Fay eventually moves out of the apartment and is replaced by Jenna Cintavey as Angel, an aspiring singer. Cintavey has proven her comedic ability many times on the Playhouse stage as well as on others. She plays Angel with unbounded energy, positive vibes and an underlying base of naivete. Angel lights up the entire neighborhood as she bounces around the apartment balcony touting her motto.

Cintavey gives Angel a real zest for life but she can also turn that off like a switch and go to suspicion or melancholy with equal skill. Cintavey gives the character a breath of fresh air with each entrance and its seems to be contagious to the audience. The audience rides the high waves with her but also feels empathy for her when the road gets tough.

When Angel vacates, John meets Gwen, the new tenant. Gwen enters the picture in a totally different way than Fay or Angel. Gwen is in emotional distress on her first appearance on the balcony as she just recently left her husband. This character is written much lower key than the other two women.

Gwen could easily get swallowed up by the memories of the other two, but not in this case. Jaclyn-Sarah Senich holds her own with the tough task of starting out on a more dramatic level than the other two. What helps is the crazy reason she offers for leaving hubby, Wayne. Senich walks a fine line while describing Wayne’s annoying behavior but keeps an emotional edge to it to maintain her sensitive emotional state.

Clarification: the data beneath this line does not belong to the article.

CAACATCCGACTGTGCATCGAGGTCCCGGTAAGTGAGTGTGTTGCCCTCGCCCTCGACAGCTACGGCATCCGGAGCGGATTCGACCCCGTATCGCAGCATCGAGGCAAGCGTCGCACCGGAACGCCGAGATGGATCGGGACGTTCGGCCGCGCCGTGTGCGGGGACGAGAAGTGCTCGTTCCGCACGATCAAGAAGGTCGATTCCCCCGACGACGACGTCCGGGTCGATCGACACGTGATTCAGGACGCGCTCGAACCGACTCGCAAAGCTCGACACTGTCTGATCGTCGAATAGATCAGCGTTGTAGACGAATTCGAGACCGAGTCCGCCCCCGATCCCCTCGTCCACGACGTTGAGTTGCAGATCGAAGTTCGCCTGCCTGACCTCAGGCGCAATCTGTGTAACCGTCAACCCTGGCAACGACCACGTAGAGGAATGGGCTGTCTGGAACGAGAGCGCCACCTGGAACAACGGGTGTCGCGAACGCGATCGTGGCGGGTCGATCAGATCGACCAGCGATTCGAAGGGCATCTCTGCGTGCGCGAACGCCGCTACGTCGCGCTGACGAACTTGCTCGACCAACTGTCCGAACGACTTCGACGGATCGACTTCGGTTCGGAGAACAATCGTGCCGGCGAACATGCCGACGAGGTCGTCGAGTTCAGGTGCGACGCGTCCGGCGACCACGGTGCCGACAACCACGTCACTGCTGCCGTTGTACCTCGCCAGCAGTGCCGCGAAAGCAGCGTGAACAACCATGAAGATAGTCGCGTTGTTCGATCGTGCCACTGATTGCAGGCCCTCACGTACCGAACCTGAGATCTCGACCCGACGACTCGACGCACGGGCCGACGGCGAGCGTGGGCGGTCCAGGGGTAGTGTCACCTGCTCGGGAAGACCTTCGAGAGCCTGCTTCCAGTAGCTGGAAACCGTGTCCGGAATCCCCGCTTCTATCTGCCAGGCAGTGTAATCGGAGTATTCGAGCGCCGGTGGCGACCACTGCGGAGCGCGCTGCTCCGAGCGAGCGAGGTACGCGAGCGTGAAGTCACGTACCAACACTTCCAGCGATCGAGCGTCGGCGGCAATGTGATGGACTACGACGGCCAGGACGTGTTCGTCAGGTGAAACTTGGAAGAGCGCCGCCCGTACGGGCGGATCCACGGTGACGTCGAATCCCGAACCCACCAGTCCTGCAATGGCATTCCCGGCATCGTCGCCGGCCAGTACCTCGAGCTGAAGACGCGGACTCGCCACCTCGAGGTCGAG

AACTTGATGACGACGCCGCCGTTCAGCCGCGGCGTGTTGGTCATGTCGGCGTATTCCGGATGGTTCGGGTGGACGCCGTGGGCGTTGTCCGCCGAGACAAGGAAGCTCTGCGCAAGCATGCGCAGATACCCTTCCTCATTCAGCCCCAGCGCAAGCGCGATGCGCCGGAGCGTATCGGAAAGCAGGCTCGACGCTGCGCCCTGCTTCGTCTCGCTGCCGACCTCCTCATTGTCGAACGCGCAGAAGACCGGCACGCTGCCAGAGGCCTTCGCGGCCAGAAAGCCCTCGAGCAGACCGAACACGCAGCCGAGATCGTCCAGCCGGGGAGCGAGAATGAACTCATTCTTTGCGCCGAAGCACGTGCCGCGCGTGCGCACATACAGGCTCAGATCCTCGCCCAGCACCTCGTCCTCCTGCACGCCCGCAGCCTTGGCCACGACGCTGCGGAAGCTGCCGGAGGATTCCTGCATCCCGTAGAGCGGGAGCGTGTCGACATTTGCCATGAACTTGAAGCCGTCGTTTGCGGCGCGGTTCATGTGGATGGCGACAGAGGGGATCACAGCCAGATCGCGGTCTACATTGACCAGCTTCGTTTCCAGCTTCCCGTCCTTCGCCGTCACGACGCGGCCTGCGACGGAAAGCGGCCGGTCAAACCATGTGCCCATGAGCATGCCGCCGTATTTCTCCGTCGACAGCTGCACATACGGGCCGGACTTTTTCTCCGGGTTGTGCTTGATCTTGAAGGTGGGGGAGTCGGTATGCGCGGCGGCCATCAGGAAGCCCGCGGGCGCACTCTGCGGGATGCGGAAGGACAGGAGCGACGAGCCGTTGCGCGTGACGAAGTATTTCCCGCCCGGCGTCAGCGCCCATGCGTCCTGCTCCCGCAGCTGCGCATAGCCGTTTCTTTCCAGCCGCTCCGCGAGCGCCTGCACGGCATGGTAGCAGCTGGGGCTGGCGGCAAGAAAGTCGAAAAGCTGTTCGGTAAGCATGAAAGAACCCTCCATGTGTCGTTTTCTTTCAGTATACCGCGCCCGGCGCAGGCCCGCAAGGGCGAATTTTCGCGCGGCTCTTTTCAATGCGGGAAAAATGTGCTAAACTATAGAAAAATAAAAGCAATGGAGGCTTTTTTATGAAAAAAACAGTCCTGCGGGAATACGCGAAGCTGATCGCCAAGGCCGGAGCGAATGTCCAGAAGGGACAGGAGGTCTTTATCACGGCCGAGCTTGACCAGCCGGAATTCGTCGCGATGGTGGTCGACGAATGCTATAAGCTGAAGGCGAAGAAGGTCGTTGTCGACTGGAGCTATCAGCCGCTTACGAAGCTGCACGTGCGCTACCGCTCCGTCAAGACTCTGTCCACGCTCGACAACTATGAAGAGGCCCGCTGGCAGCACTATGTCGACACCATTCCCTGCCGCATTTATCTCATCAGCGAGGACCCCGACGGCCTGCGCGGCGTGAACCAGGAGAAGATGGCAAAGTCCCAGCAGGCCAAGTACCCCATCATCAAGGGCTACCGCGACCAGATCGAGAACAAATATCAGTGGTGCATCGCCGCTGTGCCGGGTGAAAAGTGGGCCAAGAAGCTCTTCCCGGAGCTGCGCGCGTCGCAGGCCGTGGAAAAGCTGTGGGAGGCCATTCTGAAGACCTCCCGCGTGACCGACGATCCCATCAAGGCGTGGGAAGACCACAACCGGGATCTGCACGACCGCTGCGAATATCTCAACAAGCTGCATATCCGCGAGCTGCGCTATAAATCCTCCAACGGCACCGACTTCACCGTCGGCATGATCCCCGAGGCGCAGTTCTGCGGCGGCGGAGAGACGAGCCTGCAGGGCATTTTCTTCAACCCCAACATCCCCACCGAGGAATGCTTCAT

Just as with Norling and Cintavey, Senich is tasked with a character change that needs to be done with skill to make it believable. Senich hits the mark with ease.

But the three women aren’t the only ones with a challenge to their roles. By show’s end we see a real change in Cummings. Boyle handles the change with such ease that you don’t realize it has happened until late in the play. Cummings learns a great deal from each neighbor interaction. That is a two way street, as each of the three women also move out of the apartment with a renewed sense of life.

Director Ben Gavitt has directed this show two previous times. It is obvious that he knows the show and the playwright’s work very well. He has put a jewel on stage in the Playhouse Moyer Room. His expertise with the script is obvious in his casting and his direction. Gavitt also designed the set with Marie Keen-James. Their design of two fourth-floor apartment balconies was workable, believable and uncluttered.

Leslie Brown’s lighting design worked well jumping back and forth from John’s narration periods to real time.

Neil Simon hasn’t been done around here for awhile. But that’s alright, we’ve got Norm Foster’s “Here On the Flight Path” at the Youngstown Playhouse. If you are looking for a side-splitting night of comedy, jump in the car and drive over and meet the zany characters at the Aurora Terrace Apartments; fourth floor.

“Here On the Flight Path” continues:
May 11, 17, 18 at 7:30 p.m.
May 12, 19 at 2:30 p.m.